Airline / Flight: TG680
Departure: 8:50 Scheduled / 8:55 Actual
Arrival: 10:20 Scheduled / 10:12 Actual
Aircraft: Airbus A300-600
Seat / Cabin: 35 E / Economy
Living in Bangkok for just over four months now, I’ve had an opportunity to use it as a hub from which to visit other parts of Asia: Singapore last October and Seoul in December. In February, I had a visitor from the United States who wanted to go to Ho Chi Minh City (HCMC hereafter), so yet another opportunity for intra-Asia travel presented itself.
While our travel agent gave us the option of flying either THAI Airways International or Vietnam Airlines, we opted for TG – even for a short flight, there’s no need to turn down miles for my UA Mileage Plus account. Of course, I’d like to try Vietnam Airlines one of these days, too.
Our departure from Bangkok wasn’t until the reasonable hour of 8:50 and since in my mind I didn’t equate HCMC as “really” an international flight, we didn’t make an effort to arrive at the airport terribly early. The result: a bit of a rush and not much time to enjoy the 1960s-esque features of Don Muang International Airport.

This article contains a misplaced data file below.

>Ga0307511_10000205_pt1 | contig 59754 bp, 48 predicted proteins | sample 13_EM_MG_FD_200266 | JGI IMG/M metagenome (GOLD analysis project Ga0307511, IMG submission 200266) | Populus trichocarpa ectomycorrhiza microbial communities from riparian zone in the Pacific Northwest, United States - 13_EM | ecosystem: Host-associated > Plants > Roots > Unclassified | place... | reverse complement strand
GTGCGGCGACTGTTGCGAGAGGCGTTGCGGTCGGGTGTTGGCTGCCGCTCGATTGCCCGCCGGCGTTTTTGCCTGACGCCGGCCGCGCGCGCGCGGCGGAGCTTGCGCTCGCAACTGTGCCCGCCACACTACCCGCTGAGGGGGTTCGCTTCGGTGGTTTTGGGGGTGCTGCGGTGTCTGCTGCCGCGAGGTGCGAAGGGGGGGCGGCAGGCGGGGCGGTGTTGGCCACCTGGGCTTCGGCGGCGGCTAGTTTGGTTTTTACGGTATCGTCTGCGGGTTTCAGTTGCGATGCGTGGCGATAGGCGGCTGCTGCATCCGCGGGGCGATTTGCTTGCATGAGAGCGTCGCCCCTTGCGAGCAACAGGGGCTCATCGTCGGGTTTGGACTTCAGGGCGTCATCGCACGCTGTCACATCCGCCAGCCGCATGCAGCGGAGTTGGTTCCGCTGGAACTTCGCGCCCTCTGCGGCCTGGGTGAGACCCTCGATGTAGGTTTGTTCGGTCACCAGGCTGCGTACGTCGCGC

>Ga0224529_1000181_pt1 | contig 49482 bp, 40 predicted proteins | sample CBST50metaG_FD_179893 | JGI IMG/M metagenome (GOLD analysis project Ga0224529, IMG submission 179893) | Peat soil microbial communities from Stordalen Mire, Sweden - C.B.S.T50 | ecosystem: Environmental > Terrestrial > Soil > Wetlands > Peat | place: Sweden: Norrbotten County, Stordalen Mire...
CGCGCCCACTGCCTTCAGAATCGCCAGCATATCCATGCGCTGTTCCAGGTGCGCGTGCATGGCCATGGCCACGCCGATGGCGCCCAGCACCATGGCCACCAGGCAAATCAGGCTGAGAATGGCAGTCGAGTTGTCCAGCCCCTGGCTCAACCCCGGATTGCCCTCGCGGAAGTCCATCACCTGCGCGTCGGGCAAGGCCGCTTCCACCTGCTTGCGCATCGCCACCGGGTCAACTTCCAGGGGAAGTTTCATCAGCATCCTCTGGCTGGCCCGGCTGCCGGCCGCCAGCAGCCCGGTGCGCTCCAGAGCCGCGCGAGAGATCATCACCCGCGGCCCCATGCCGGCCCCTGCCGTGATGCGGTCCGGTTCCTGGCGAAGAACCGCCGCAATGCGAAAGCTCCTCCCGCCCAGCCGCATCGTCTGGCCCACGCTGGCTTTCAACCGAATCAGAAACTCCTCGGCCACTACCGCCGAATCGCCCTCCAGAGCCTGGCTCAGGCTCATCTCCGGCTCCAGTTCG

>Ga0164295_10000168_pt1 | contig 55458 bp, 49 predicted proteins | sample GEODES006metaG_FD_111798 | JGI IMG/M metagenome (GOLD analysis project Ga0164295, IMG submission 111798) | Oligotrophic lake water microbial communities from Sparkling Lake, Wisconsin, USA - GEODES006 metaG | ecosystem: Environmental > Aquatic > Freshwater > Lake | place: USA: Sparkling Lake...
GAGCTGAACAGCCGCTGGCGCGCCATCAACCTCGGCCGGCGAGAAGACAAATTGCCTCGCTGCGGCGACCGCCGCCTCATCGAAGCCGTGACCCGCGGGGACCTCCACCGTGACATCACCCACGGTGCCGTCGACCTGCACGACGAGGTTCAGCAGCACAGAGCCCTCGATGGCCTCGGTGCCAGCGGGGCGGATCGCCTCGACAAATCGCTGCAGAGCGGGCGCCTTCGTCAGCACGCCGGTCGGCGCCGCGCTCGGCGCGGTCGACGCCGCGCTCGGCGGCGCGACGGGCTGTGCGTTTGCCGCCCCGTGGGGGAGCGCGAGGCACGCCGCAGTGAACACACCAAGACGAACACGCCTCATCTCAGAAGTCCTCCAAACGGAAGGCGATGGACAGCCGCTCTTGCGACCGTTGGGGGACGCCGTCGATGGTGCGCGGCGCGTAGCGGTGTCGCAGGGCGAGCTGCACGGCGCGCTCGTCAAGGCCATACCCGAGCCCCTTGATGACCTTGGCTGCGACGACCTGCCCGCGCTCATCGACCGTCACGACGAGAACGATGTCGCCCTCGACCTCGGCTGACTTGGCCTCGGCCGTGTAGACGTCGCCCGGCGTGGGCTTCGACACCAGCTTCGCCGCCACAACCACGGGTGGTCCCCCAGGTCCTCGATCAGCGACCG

Our taxi driver was in such a rush that he nearly overshot Terminal 1, our desired terminal, before I pointed out to him that TG operated from there, not Terminal 2. So we were discharged several hundreds of meters down the sidewalk from where we really wanted to be. Not the end of the world, of course, and thankfully not a sign of how the rest of the upcoming trip would unfold.
There were three of us traveling: my partner Tawn and our visitor Ryan in addition to myself. Ryan isn’t a frequent flier and perhaps didn’t appreciate the enthusiasts’ perspective with which Tawn and I experience travel by air. But he was stuck with us for the four-day weekend so I did my very best to turn him into an enthusiast, too.
The queues at the TG Economy check-in counters were quite long and I passed them by, heading to the Royal Silk / Star Gold check-in aisle instead. Ryan pointed out that we had missed the counters, and I responded with (an either haughty or elusive), “oh, we’re not going to go there.”
Chris and Tawn at the TG check-in counter
The line for the Royal Silk check-in counter was short and we were very quickly assisted by a pleasant agent. She checked our passports, printed boarding passes, and checked our two bags. When I inquired about a window seat, she said that the only sets of three seats she had together were in the middle section. While I would have liked a window view, it seemed unseemly to break up our trio right from the start of the trip.